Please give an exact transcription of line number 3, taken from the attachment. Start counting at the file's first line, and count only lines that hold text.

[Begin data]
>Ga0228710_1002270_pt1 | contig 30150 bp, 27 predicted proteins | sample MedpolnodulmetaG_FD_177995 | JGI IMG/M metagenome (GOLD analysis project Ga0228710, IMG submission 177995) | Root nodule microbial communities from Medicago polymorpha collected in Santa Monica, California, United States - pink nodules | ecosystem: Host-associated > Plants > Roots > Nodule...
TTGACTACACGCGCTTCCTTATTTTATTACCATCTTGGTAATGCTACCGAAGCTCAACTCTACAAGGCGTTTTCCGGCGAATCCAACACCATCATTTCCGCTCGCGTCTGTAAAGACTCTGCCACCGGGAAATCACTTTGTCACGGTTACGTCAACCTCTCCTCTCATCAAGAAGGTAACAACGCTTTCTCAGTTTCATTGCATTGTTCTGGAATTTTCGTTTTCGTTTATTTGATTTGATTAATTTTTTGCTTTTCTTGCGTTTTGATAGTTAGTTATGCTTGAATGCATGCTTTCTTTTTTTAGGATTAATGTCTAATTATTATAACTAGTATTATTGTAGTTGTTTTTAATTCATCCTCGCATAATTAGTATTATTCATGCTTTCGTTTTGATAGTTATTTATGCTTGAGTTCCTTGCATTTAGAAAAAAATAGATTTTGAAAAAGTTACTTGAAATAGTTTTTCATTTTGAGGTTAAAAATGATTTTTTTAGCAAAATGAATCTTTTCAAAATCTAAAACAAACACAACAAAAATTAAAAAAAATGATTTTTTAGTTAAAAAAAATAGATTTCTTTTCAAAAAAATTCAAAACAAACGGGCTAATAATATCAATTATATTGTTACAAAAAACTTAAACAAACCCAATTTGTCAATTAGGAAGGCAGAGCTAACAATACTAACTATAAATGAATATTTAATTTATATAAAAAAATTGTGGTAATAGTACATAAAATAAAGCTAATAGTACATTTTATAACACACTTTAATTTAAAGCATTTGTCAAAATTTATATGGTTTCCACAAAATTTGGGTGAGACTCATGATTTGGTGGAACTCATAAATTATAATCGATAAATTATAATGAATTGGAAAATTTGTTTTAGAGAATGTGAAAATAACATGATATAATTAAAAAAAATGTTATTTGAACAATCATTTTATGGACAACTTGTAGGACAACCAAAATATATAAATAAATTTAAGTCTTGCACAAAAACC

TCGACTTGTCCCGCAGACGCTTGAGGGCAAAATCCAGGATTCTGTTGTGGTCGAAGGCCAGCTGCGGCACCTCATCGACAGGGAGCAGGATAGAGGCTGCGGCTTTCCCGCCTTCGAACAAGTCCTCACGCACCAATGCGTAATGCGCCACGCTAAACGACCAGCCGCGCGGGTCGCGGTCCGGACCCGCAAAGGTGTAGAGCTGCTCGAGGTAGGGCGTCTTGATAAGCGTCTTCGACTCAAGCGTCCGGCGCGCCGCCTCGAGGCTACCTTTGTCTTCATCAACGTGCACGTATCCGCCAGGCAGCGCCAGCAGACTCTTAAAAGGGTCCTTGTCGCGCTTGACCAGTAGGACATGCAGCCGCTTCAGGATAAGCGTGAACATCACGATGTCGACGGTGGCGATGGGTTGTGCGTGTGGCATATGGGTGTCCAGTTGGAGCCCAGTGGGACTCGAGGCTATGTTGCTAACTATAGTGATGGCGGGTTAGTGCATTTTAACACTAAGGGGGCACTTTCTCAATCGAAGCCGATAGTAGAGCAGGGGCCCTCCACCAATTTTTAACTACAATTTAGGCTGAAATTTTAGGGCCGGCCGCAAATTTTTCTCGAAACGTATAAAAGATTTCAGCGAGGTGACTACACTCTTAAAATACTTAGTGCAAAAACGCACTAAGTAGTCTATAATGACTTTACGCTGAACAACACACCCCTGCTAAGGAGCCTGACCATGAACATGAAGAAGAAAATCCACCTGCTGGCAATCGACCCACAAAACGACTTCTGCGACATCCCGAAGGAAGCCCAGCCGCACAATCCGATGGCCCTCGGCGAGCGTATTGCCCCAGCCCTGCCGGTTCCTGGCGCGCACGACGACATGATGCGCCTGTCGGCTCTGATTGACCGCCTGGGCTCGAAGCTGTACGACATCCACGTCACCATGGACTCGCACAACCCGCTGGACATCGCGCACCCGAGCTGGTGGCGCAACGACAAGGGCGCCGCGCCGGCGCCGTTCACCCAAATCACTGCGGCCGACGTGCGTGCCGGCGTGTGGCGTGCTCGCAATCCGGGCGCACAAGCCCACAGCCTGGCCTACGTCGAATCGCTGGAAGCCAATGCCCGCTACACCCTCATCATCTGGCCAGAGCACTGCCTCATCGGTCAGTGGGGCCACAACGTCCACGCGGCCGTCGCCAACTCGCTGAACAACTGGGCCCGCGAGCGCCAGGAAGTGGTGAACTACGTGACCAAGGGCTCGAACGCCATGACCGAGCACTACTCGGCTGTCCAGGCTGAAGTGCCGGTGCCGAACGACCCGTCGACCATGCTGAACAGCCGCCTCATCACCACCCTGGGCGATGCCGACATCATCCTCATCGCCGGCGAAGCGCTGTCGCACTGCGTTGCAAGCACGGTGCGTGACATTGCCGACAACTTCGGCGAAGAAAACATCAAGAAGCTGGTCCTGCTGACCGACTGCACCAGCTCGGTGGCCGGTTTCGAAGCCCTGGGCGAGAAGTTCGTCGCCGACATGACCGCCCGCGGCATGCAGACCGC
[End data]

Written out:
TCGACTTGTCCCGCAGACGCTTGAGGGCAAAATCCAGGATTCTGTTGTGGTCGAAGGCCAGCTGCGGCACCTCATCGACAGGGAGCAGGATAGAGGCTGCGGCTTTCCCGCCTTCGAACAAGTCCTCACGCACCAATGCGTAATGCGCCACGCTAAACGACCAGCCGCGCGGGTCGCGGTCCGGACCCGCAAAGGTGTAGAGCTGCTCGAGGTAGGGCGTCTTGATAAGCGTCTTCGACTCAAGCGTCCGGCGCGCCGCCTCGAGGCTACCTTTGTCTTCATCAACGTGCACGTATCCGCCAGGCAGCGCCAGCAGACTCTTAAAAGGGTCCTTGTCGCGCTTGACCAGTAGGACATGCAGCCGCTTCAGGATAAGCGTGAACATCACGATGTCGACGGTGGCGATGGGTTGTGCGTGTGGCATATGGGTGTCCAGTTGGAGCCCAGTGGGACTCGAGGCTATGTTGCTAACTATAGTGATGGCGGGTTAGTGCATTTTAACACTAAGGGGGCACTTTCTCAATCGAAGCCGATAGTAGAGCAGGGGCCCTCCACCAATTTTTAACTACAATTTAGGCTGAAATTTTAGGGCCGGCCGCAAATTTTTCTCGAAACGTATAAAAGATTTCAGCGAGGTGACTACACTCTTAAAATACTTAGTGCAAAAACGCACTAAGTAGTCTATAATGACTTTACGCTGAACAACACACCCCTGCTAAGGAGCCTGACCATGAACATGAAGAAGAAAATCCACCTGCTGGCAATCGACCCACAAAACGACTTCTGCGACATCCCGAAGGAAGCCCAGCCGCACAATCCGATGGCCCTCGGCGAGCGTATTGCCCCAGCCCTGCCGGTTCCTGGCGCGCACGACGACATGATGCGCCTGTCGGCTCTGATTGACCGCCTGGGCTCGAAGCTGTACGACATCCACGTCACCATGGACTCGCACAACCCGCTGGACATCGCGCACCCGAGCTGGTGGCGCAACGACAAGGGCGCCGCGCCGGCGCCGTTCACCCAAATCACTGCGGCCGACGTGCGTGCCGGCGTGTGGCGTGCTCGCAATCCGGGCGCACAAGCCCACAGCCTGGCCTACGTCGAATCGCTGGAAGCCAATGCCCGCTACACCCTCATCATCTGGCCAGAGCACTGCCTCATCGGTCAGTGGGGCCACAACGTCCACGCGGCCGTCGCCAACTCGCTGAACAACTGGGCCCGCGAGCGCCAGGAAGTGGTGAACTACGTGACCAAGGGCTCGAACGCCATGACCGAGCACTACTCGGCTGTCCAGGCTGAAGTGCCGGTGCCGAACGACCCGTCGACCATGCTGAACAGCCGCCTCATCACCACCCTGGGCGATGCCGACATCATCCTCATCGCCGGCGAAGCGCTGTCGCACTGCGTTGCAAGCACGGTGCGTGACATTGCCGACAACTTCGGCGAAGAAAACATCAAGAAGCTGGTCCTGCTGACCGACTGCACCAGCTCGGTGGCCGGTTTCGAAGCCCTGGGCGAGAAGTTCGTCGCCGACATGACCGCCCGCGGCATGCAGACCGC